Peter Rowan and the Free Mexican Airforce, featuring Los Texmaniacs, completed their East Coast tour at the Uptown! Knauer Performing Art Center in West Chester, PA on July 13, 2022. Originally built as an armoury, the building originally housed the National Guard’s Bravo Company, 1st Battalion, 111th Infantry and 56th Stryker Brigade Combat Team, which traces its lineage directly to Benjamin Franklin, who formed the unit in 1747 to protect the Colonies in the French and Indian War. Uptown! Entertainment Alliance secured an agreement from the Commonwealth of Pennsylvania to transform the grand old armoury into a multi-use theatre with two performance venues, including a 327-seat main stage and an 85-seat cabaret stage. As of 2022-23, Uptown! is offering its first ever fully produced theatre season, along with a jazz series, dance performances, comedy performances, and film showings. Uptown! is West Chester’s destination for the performing arts.
Upon walking into the theatre, I was greeted by volunteer ushers who showed me to my seat. They were so friendly and helpful, I got to know their names: Chip Simmons and Eileen Rowan (no relation to Peter). Chip even sent me some pictures after the event.
I had just seen Peter perform at the Grey Fox in Oak Hill, NY a week prior, and I knew that he and the band next played at the Grassroots Finger Lakes Festival in Ithaca, NY. This was the end of a gruelling three-week tour, during a heatwave on the East Coast. You’d think maybe the band would be running on empty. But this was not the case at all. Performing at times solo, sometimes with the Peter Rowan Bluegrass Band, Peter also plays with Los Texmaniacs, a conjunto band created by Max Baca in 1997. In 2010 Los Texmaniacs won a Grammy Award for Tejano Album of The Year with ‘Borders y Bailes’. The featured members of the band are Max Baca on bajo sexto, Josh Baca on accordion, and Noel Hernandez on electric bass. Anyone who is familiar with Peter Rowan’s song catalogue, ‘Panama Red’, ‘Land of the Navajo’, ‘Midnight Moonlight’, and ‘Walls of Time’, knows that there’s a hint of Tex-Mex music throughout his largely bluegrass-oriented career. But when Peter plays with Los Texmaniacs everything comes out differently. According to Peter, when he plays with Los Texmaniacs, the result is a unique combination of bluegrass, conjunto, and rock-n-roll.
The band performed ‘Break My Heart Again’ from Peter’s 1978 ‘Peter Rowan‘ solo album. Written when Peter was living in Texas and recorded with Flaco Jiménez, ‘Break My Heart Again’ is very firmly rooted in Tex-Mex music. A romantic song, Josh Baca delivers the female voice in the call and response with Peter, echoing mi corosone in a high-pitched register. Meanwhile, Josh’s face is totally stoic. It’s entertaining to watch this burly six-foot-two man hit those high notes with complete ease.
Changing channels, the group then broke into ‘I’m Gonna Love You Like There’s No Tomorrow’, a very rocking and rolling tune. Some people got up and danced to the song, while Josh traded accordion solos with Max’s bajo sexto, whipping up the band’s frenzy level. The excitement factor was lifted through the roof by a performance of the ‘Free Mexican Airforce’, another song that could sit side by side on any Tex-Mex album, but with a Peter Rowan gleam to it. After performing ‘Oh Liberty’, which will appear on an album expected to come out in 2023, featuring Peter Rowan with Los Texmaniacs, Peter then asked for the stage lighting to dim a bit. “For this song, we need light like the dawn of time.”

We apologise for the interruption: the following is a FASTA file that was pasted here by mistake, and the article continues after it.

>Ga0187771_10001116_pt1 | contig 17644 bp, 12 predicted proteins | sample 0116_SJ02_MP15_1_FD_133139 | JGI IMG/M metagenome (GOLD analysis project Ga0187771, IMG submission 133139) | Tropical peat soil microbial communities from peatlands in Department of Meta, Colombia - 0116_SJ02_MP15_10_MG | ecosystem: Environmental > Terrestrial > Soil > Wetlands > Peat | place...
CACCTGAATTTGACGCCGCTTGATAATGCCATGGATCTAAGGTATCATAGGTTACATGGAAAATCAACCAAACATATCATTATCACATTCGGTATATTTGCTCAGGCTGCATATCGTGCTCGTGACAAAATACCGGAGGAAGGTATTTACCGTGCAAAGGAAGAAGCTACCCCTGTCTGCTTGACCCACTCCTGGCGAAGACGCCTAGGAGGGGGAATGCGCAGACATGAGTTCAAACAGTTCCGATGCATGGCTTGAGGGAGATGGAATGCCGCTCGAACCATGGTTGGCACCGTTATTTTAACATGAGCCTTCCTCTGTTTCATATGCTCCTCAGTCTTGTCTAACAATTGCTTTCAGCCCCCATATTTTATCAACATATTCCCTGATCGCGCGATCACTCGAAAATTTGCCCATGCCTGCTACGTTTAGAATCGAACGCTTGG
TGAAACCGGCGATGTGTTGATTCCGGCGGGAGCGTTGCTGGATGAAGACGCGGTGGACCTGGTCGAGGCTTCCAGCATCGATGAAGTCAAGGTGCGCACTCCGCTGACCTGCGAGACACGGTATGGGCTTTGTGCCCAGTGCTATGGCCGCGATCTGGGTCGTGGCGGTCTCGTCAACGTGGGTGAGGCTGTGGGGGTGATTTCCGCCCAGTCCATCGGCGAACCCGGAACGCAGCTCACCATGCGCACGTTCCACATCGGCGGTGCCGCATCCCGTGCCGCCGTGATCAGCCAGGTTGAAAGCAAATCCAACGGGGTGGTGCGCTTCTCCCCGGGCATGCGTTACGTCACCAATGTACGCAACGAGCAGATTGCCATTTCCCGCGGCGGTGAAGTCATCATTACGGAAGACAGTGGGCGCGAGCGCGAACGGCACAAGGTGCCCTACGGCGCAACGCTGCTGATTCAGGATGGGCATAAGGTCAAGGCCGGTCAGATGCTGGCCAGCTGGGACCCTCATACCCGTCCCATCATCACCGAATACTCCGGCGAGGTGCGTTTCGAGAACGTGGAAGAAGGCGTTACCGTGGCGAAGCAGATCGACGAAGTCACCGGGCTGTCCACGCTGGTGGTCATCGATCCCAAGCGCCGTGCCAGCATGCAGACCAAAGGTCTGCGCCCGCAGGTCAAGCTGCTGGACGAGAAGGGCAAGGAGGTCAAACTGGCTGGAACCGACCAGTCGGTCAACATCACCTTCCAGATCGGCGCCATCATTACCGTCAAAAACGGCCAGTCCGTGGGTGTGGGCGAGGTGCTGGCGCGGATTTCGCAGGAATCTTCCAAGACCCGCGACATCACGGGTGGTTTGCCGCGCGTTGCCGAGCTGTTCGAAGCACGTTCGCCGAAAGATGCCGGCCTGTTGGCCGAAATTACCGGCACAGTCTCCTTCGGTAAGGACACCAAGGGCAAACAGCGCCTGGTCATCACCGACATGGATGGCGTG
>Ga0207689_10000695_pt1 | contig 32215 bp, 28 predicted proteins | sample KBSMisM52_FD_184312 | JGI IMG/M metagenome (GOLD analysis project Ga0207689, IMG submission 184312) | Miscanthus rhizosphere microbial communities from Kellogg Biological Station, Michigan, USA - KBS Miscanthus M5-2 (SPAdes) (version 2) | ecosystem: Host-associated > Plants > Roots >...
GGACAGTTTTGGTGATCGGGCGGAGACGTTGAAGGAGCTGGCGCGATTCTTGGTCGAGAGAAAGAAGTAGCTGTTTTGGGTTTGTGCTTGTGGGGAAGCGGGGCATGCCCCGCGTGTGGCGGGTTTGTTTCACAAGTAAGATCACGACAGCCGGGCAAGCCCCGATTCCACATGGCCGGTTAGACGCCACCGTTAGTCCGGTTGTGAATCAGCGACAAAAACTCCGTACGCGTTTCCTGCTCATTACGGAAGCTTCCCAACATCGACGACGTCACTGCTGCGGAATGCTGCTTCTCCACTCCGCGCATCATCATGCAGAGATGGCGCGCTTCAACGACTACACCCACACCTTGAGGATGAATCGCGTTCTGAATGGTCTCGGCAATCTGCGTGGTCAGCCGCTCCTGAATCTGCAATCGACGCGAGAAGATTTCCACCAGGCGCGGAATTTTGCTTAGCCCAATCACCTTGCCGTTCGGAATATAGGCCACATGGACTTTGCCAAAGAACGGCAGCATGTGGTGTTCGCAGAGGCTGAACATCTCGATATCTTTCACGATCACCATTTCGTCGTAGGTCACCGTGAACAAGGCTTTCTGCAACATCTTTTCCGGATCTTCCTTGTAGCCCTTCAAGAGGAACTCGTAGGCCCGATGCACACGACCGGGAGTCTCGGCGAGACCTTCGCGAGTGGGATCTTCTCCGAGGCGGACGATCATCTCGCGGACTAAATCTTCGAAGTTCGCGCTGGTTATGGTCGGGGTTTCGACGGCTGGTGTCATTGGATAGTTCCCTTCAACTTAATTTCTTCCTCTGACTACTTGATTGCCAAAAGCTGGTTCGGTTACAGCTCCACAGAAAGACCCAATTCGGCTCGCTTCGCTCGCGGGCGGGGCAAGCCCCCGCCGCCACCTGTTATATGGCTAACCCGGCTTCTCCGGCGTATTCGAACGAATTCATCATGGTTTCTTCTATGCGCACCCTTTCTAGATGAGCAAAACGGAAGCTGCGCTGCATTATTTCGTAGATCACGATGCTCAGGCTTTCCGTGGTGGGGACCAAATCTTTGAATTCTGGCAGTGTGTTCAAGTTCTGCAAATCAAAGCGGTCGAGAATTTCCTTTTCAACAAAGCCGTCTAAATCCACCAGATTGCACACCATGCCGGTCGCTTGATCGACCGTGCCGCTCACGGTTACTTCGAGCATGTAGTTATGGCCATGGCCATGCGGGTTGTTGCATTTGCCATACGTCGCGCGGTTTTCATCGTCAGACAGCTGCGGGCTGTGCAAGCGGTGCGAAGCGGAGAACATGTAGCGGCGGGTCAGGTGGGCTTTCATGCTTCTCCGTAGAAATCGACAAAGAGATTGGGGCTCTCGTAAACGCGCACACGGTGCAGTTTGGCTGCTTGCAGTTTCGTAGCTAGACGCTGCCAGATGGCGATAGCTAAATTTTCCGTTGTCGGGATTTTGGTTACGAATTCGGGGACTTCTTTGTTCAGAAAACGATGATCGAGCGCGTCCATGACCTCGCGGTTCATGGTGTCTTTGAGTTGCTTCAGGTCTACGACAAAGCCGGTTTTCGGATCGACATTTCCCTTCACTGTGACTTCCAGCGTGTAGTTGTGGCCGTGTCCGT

When the lights were adjusted, providing the purple blue swirl of a young planet Earth, the group played ‘Land of the Navajo‘. But because Peter was playing with Los Texmaniacs, the song came out with a different tempo and a different feel overall from the original. This is why we love Peter Rowan. Don’t expect the same thing twice. The entire audience sang the next song, ‘Midnight Moonlight’. Like the other songs before it, ‘Midnight Moonlight’ was performed with a tilt, which was welcomed by all.
One of the climaxes of the night was ‘Midnight on the Stormy Deep‘. Before playing, Peter asked for the lights to be dimmed again. “It’s bright up here. It’s always noon on stage. Can we get light like at the dawn of time again? You know, purple, bluish color. Predawn.” Originally a Bill Monroe song, the tune was performed sweetly and softly. Showing off his formidable guitar skills, Peter took turns trading bluesy solos with Max and Josh Baca. The song emerged from the stage’s purplish-blue haze, taking me on a journey through time. I imagined dinosaurs roaming the Earth. Then I saw the time before the dinosaurs when the Earth was covered in a primordial soup. The song kept taking me back further, until there was no time. Just a breezy electric wind blowing through the cosmos. Turning back to a more Tex-Mex rock-n-roll sound, the band played a rollicking version of ‘South of New Orleans’, featuring the refrain, “We make love to the Rumba beat.” This song made people get out of their seats and dance in the aisles again.
Roughly a two-hour show, there was no indication that this was the last performance on the tour. When I went down to the musicians’ area after the show to talk to Peter, he said, “We’re exhausted.” I said that no one in that audience would have thought that. The players were on fire and the people listening were charged. Having just turned 80, Peter Rowan must have superhuman powers. All-in-all, another great Peter Rowan show on the record for time immemorial.
Mike Fiorito is an author and freelance writer. His newest book, Mescalito Riding His White Horse, inspired by the music of Peter Rowan, is currently available for pre-order.
For more info, please go to https://mikefiorito.com/